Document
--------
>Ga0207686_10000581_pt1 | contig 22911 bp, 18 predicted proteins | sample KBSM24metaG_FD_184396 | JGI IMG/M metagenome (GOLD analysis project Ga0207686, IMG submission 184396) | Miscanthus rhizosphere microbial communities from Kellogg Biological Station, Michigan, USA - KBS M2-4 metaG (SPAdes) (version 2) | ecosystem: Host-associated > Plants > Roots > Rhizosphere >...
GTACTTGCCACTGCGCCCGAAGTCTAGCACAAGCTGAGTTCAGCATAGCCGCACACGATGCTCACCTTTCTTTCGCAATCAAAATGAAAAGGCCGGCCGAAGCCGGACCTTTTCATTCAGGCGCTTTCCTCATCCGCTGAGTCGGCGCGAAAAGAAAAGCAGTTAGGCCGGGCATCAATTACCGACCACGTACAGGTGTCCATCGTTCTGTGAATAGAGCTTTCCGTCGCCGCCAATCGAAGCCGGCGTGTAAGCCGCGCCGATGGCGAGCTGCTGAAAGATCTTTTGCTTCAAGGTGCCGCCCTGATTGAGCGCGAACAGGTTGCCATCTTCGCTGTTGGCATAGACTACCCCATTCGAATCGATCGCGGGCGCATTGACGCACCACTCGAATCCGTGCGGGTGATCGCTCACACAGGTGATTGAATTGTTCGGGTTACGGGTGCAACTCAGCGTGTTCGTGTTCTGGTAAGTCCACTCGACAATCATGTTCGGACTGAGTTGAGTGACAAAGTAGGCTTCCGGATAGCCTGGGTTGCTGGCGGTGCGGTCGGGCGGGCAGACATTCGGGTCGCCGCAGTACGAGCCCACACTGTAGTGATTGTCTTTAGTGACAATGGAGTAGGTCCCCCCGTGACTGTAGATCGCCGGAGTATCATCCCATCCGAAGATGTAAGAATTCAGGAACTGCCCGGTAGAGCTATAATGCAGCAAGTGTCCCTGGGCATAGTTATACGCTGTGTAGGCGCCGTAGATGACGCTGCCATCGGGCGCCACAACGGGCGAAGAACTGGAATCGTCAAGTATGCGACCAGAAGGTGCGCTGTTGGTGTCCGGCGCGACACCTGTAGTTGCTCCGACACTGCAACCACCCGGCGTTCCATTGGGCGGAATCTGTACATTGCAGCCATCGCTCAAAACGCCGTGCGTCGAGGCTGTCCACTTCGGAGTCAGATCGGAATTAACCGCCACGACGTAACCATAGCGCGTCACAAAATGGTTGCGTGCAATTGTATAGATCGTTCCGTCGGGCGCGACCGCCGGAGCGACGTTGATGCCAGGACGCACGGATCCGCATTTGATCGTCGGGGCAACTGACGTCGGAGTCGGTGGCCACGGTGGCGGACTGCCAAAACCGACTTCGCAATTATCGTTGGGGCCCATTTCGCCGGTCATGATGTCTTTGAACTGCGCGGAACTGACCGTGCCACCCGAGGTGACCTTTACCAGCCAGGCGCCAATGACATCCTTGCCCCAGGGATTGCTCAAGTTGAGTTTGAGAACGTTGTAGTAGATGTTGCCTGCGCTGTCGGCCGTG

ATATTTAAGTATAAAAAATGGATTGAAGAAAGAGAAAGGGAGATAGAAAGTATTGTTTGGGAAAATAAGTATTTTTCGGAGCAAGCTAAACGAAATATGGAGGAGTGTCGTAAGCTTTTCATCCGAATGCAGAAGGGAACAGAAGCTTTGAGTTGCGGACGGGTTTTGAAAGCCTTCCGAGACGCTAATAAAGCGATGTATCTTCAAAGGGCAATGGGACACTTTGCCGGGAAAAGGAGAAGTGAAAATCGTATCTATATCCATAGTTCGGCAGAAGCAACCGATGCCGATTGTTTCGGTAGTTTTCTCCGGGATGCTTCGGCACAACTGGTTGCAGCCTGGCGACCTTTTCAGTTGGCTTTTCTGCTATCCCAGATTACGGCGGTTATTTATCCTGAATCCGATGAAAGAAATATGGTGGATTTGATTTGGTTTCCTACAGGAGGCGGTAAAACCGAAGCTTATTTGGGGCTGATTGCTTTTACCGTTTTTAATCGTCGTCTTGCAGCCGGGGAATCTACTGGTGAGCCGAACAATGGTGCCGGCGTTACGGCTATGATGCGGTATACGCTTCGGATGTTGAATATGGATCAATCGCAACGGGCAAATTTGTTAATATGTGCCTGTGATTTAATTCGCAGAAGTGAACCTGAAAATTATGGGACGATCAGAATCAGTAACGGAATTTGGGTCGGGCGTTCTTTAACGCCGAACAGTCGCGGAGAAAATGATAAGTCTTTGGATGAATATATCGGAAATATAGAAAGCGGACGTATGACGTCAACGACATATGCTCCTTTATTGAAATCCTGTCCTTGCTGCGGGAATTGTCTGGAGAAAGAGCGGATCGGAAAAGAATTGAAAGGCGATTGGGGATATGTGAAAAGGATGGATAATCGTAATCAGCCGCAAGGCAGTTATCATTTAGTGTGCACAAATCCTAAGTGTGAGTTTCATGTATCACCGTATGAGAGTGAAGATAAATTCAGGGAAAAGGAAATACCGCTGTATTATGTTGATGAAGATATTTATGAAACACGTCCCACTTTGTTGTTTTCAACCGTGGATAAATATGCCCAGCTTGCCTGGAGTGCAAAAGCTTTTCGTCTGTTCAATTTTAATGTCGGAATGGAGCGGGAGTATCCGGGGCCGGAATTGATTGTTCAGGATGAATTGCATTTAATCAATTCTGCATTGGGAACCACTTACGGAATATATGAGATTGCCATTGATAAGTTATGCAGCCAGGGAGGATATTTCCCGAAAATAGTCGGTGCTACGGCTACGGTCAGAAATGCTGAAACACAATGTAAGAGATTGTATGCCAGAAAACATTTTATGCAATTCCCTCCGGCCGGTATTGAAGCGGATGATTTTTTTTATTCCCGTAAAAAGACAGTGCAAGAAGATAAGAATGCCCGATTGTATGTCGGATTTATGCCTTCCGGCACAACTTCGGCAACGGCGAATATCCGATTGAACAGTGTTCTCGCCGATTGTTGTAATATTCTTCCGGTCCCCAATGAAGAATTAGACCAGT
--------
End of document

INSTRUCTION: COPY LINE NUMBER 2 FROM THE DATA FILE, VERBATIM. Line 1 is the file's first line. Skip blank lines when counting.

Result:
GTACTTGCCACTGCGCCCGAAGTCTAGCACAAGCTGAGTTCAGCATAGCCGCACACGATGCTCACCTTTCTTTCGCAATCAAAATGAAAAGGCCGGCCGAAGCCGGACCTTTTCATTCAGGCGCTTTCCTCATCCGCTGAGTCGGCGCGAAAAGAAAAGCAGTTAGGCCGGGCATCAATTACCGACCACGTACAGGTGTCCATCGTTCTGTGAATAGAGCTTTCCGTCGCCGCCAATCGAAGCCGGCGTGTAAGCCGCGCCGATGGCGAGCTGCTGAAAGATCTTTTGCTTCAAGGTGCCGCCCTGATTGAGCGCGAACAGGTTGCCATCTTCGCTGTTGGCATAGACTACCCCATTCGAATCGATCGCGGGCGCATTGACGCACCACTCGAATCCGTGCGGGTGATCGCTCACACAGGTGATTGAATTGTTCGGGTTACGGGTGCAACTCAGCGTGTTCGTGTTCTGGTAAGTCCACTCGACAATCATGTTCGGACTGAGTTGAGTGACAAAGTAGGCTTCCGGATAGCCTGGGTTGCTGGCGGTGCGGTCGGGCGGGCAGACATTCGGGTCGCCGCAGTACGAGCCCACACTGTAGTGATTGTCTTTAGTGACAATGGAGTAGGTCCCCCCGTGACTGTAGATCGCCGGAGTATCATCCCATCCGAAGATGTAAGAATTCAGGAACTGCCCGGTAGAGCTATAATGCAGCAAGTGTCCCTGGGCATAGTTATACGCTGTGTAGGCGCCGTAGATGACGCTGCCATCGGGCGCCACAACGGGCGAAGAACTGGAATCGTCAAGTATGCGACCAGAAGGTGCGCTGTTGGTGTCCGGCGCGACACCTGTAGTTGCTCCGACACTGCAACCACCCGGCGTTCCATTGGGCGGAATCTGTACATTGCAGCCATCGCTCAAAACGCCGTGCGTCGAGGCTGTCCACTTCGGAGTCAGATCGGAATTAACCGCCACGACGTAACCATAGCGCGTCACAAAATGGTTGCGTGCAATTGTATAGATCGTTCCGTCGGGCGCGACCGCCGGAGCGACGTTGATGCCAGGACGCACGGATCCGCATTTGATCGTCGGGGCAACTGACGTCGGAGTCGGTGGCCACGGTGGCGGACTGCCAAAACCGACTTCGCAATTATCGTTGGGGCCCATTTCGCCGGTCATGATGTCTTTGAACTGCGCGGAACTGACCGTGCCACCCGAGGTGACCTTTACCAGCCAGGCGCCAATGACATCCTTGCCCCAGGGATTGCTCAAGTTGAGTTTGAGAACGTTGTAGTAGATGTTGCCTGCGCTGTCGGCCGTG